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Windows 11 and 10 left vulnerable after Microsoft’s latest patch fails

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  • 2 min read

Microsoft’s patch for the previously discovered zero-day Windows installer exploit turns out to be inadequate. Attackers are already testing a proof-of-concept exploit discovered by security researcher Abdelhamid Naceri last Monday. 

A Windows installer zero-day vulnerability (tracked as CVE-2021-41379) was discovered recently which Microsoft tried to patch this a couple of weeks ago as part of their November Patch Tuesday update. As it turns out, there’s a new zero-day bug that bypasses this patch entirely, works on all supported versions of Windows and gives attacker SYSTEM privileges. 

Naceri had previously discovered the initial vulnerability as well and worked with Microsoft to implement a fix. The new exploit published on Monday works by leveraging the discretionary access control list (DACL) for Microsoft Edge Elevation Service to replace executable files on the system with MSI files that allow attackers to run code with admin privileges. 

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New patch, new problems

According to Microsoft’s notes on the flaw, attackers should only delete targeted files on the system. The company also rated the vulnerability as low on the Common Vulnerability Scoring System, but this new zero-day seems to be more effective and worrying.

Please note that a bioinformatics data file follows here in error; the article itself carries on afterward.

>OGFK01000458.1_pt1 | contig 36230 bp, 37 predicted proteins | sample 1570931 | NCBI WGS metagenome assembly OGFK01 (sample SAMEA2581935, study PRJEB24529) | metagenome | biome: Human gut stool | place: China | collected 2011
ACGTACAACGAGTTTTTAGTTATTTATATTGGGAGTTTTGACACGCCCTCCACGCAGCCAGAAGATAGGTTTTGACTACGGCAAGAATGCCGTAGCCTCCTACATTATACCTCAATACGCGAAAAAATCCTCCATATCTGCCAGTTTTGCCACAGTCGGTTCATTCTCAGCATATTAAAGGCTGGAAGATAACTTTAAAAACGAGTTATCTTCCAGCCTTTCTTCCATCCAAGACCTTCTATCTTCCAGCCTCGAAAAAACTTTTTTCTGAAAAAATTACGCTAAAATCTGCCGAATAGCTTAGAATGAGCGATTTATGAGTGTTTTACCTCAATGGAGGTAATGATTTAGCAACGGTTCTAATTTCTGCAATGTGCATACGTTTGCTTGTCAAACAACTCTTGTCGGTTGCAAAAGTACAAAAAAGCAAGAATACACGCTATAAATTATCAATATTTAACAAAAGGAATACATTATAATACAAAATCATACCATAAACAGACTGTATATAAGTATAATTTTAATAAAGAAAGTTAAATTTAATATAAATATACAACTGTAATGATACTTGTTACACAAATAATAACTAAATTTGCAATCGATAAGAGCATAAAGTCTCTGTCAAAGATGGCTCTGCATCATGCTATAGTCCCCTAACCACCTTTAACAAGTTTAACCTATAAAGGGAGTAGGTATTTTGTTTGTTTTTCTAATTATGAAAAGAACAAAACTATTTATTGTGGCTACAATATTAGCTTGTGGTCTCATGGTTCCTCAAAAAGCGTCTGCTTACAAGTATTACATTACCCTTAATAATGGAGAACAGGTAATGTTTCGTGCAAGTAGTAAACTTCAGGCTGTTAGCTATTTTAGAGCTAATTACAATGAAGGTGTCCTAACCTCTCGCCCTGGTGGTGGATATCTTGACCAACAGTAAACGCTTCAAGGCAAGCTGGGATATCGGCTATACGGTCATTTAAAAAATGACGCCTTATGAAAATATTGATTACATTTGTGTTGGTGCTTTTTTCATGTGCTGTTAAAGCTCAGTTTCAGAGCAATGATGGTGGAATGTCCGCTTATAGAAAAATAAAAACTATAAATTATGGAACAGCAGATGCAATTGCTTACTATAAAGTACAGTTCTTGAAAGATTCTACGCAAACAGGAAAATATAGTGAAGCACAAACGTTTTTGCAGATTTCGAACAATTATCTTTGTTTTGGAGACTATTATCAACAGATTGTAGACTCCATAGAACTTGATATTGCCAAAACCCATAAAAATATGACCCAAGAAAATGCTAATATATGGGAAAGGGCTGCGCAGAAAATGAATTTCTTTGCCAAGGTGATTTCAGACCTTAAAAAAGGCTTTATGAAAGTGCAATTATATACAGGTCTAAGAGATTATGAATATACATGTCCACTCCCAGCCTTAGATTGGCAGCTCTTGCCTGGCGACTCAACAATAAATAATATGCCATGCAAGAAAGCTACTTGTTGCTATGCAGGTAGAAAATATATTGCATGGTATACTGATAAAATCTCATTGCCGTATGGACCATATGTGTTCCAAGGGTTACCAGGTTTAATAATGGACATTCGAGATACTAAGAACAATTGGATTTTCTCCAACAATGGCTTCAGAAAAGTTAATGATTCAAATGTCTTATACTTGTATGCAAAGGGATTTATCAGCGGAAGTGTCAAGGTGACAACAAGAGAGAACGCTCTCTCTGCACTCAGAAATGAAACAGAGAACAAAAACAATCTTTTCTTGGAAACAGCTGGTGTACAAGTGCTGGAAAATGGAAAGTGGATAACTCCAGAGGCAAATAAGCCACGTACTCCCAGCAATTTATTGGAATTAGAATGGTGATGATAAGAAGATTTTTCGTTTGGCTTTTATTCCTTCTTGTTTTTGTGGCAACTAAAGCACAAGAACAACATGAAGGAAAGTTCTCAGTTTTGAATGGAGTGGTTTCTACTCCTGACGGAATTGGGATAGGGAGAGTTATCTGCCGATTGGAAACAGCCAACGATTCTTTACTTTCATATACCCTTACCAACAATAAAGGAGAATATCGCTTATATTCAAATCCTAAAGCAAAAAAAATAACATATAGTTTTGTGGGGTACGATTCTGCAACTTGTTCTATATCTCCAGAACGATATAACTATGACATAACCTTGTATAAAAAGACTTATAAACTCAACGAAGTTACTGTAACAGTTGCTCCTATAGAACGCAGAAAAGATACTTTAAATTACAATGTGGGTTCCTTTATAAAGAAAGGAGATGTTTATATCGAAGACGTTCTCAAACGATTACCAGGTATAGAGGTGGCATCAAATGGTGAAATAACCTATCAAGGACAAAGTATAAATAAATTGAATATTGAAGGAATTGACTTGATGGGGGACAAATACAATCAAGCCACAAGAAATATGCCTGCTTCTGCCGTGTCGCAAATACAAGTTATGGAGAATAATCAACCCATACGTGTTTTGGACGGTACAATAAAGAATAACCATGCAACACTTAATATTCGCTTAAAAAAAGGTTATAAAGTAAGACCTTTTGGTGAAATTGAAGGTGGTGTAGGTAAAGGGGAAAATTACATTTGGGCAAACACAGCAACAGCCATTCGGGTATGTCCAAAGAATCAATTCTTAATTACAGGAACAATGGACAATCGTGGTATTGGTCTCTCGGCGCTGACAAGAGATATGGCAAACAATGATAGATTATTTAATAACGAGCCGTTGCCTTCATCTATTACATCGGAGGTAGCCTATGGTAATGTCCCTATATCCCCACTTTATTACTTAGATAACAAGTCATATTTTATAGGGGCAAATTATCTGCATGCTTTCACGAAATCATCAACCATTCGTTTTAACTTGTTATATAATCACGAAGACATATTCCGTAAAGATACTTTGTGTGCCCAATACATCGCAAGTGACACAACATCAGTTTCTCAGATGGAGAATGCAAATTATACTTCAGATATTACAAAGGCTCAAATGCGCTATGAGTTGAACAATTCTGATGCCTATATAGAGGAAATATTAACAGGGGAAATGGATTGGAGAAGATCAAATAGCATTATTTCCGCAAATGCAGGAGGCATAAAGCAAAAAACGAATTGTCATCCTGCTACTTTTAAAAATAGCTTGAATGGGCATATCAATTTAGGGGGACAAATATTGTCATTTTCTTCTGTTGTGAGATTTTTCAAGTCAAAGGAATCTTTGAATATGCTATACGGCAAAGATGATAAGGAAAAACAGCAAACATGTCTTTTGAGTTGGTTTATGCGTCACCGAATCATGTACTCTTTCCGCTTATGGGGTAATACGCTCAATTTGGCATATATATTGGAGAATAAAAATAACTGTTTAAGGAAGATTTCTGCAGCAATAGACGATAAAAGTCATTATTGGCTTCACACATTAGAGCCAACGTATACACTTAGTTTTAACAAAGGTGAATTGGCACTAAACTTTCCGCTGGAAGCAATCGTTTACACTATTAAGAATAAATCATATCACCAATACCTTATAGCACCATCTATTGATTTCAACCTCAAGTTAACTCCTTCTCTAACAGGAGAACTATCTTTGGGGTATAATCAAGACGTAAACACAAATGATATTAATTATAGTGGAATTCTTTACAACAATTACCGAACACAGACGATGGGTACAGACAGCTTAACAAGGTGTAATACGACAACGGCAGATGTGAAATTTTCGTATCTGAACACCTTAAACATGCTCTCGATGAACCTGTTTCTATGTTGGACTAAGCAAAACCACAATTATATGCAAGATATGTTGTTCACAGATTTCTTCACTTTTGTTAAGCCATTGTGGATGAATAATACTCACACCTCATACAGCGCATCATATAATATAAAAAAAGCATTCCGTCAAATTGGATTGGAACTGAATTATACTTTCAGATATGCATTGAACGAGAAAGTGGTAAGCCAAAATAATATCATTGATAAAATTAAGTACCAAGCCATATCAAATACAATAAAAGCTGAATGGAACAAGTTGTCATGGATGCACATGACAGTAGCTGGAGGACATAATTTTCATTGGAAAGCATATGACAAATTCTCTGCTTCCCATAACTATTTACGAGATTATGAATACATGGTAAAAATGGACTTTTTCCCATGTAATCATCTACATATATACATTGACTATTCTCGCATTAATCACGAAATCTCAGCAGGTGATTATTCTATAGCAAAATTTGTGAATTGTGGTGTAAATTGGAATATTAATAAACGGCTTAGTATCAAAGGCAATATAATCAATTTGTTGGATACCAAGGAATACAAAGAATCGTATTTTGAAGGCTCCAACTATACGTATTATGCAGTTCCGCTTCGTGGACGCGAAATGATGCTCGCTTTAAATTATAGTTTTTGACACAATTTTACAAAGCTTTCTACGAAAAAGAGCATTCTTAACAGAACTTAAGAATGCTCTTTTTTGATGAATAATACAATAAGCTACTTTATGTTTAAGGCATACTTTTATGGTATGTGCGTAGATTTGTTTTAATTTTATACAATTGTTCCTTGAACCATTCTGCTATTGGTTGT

Naceri’s exploit seems to work on fully patched versions of Windows 11, Windows 10 and Windows Server 2022. Using this exploit, attackers with limited access can elevate privileges and spread the malware laterally within a victim’s network. 

According to Jaeson Schultz, technical leader for Cisco Talos, malware samples are out there trying to exploit the vulnerability. Additionally, other security researchers have also tweeted their confirmations of the exploit working, including Kevin Beaumont, who reported the exploit worked on WIndows 10 20H2 and WIndows 11. 

Kevin also added that the latest update breaks Windows Installer, which breaks Kaspersky AV, requiring further fixing. Cisco Talos has released new Snort rules (SIDs 58635 and 58636), which claim to protect Cisco Secure Firewall customers from being exploited. 

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Yadullah Abidi

Yadullah Abidi

Yadullah is a Computer Science graduate who writes/edits/shoots/codes all things cybersecurity, gaming, and tech hardware. When he's not, he streams himself racing virtual cars. He's been writing and reporting on tech and cybersecurity with websites like Candid.Technology and MakeUseOf since 2018. You can contact him here: